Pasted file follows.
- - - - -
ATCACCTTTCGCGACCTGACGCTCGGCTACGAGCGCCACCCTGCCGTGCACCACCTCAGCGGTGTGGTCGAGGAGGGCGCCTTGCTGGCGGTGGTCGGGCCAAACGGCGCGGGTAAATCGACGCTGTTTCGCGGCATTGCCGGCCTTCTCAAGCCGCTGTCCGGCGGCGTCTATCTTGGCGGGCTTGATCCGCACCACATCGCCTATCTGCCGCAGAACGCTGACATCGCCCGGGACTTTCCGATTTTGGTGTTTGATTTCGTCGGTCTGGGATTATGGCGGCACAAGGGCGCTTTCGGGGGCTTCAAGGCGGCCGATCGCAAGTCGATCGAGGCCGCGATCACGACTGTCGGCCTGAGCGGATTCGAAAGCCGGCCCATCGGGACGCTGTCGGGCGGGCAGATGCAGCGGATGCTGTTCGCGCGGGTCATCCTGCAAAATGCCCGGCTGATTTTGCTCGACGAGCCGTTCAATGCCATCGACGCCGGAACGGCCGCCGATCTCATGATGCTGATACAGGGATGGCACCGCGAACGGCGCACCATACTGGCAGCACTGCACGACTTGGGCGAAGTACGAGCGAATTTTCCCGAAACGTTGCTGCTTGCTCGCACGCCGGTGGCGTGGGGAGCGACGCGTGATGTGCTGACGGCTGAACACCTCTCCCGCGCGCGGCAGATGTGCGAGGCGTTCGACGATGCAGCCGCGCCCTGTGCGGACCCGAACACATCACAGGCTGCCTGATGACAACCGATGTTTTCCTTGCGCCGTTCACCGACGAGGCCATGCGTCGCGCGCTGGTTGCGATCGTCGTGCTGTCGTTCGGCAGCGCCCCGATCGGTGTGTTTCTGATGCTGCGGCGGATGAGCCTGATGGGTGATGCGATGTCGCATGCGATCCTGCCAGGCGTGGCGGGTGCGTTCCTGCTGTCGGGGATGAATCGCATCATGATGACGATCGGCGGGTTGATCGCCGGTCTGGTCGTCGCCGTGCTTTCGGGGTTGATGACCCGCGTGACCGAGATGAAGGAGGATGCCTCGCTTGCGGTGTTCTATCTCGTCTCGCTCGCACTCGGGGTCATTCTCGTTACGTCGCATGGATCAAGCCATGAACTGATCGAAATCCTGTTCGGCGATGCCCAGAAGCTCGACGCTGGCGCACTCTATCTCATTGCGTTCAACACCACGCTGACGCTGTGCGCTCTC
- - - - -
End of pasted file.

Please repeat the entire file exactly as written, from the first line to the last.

ATCACCTTTCGCGACCTGACGCTCGGCTACGAGCGCCACCCTGCCGTGCACCACCTCAGCGGTGTGGTCGAGGAGGGCGCCTTGCTGGCGGTGGTCGGGCCAAACGGCGCGGGTAAATCGACGCTGTTTCGCGGCATTGCCGGCCTTCTCAAGCCGCTGTCCGGCGGCGTCTATCTTGGCGGGCTTGATCCGCACCACATCGCCTATCTGCCGCAGAACGCTGACATCGCCCGGGACTTTCCGATTTTGGTGTTTGATTTCGTCGGTCTGGGATTATGGCGGCACAAGGGCGCTTTCGGGGGCTTCAAGGCGGCCGATCGCAAGTCGATCGAGGCCGCGATCACGACTGTCGGCCTGAGCGGATTCGAAAGCCGGCCCATCGGGACGCTGTCGGGCGGGCAGATGCAGCGGATGCTGTTCGCGCGGGTCATCCTGCAAAATGCCCGGCTGATTTTGCTCGACGAGCCGTTCAATGCCATCGACGCCGGAACGGCCGCCGATCTCATGATGCTGATACAGGGATGGCACCGCGAACGGCGCACCATACTGGCAGCACTGCACGACTTGGGCGAAGTACGAGCGAATTTTCCCGAAACGTTGCTGCTTGCTCGCACGCCGGTGGCGTGGGGAGCGACGCGTGATGTGCTGACGGCTGAACACCTCTCCCGCGCGCGGCAGATGTGCGAGGCGTTCGACGATGCAGCCGCGCCCTGTGCGGACCCGAACACATCACAGGCTGCCTGATGACAACCGATGTTTTCCTTGCGCCGTTCACCGACGAGGCCATGCGTCGCGCGCTGGTTGCGATCGTCGTGCTGTCGTTCGGCAGCGCCCCGATCGGTGTGTTTCTGATGCTGCGGCGGATGAGCCTGATGGGTGATGCGATGTCGCATGCGATCCTGCCAGGCGTGGCGGGTGCGTTCCTGCTGTCGGGGATGAATCGCATCATGATGACGATCGGCGGGTTGATCGCCGGTCTGGTCGTCGCCGTGCTTTCGGGGTTGATGACCCGCGTGACCGAGATGAAGGAGGATGCCTCGCTTGCGGTGTTCTATCTCGTCTCGCTCGCACTCGGGGTCATTCTCGTTACGTCGCATGGATCAAGCCATGAACTGATCGAAATCCTGTTCGGCGATGCCCAGAAGCTCGACGCTGGCGCACTCTATCTCATTGCGTTCAACACCACGCTGACGCTGTGCGCTCTC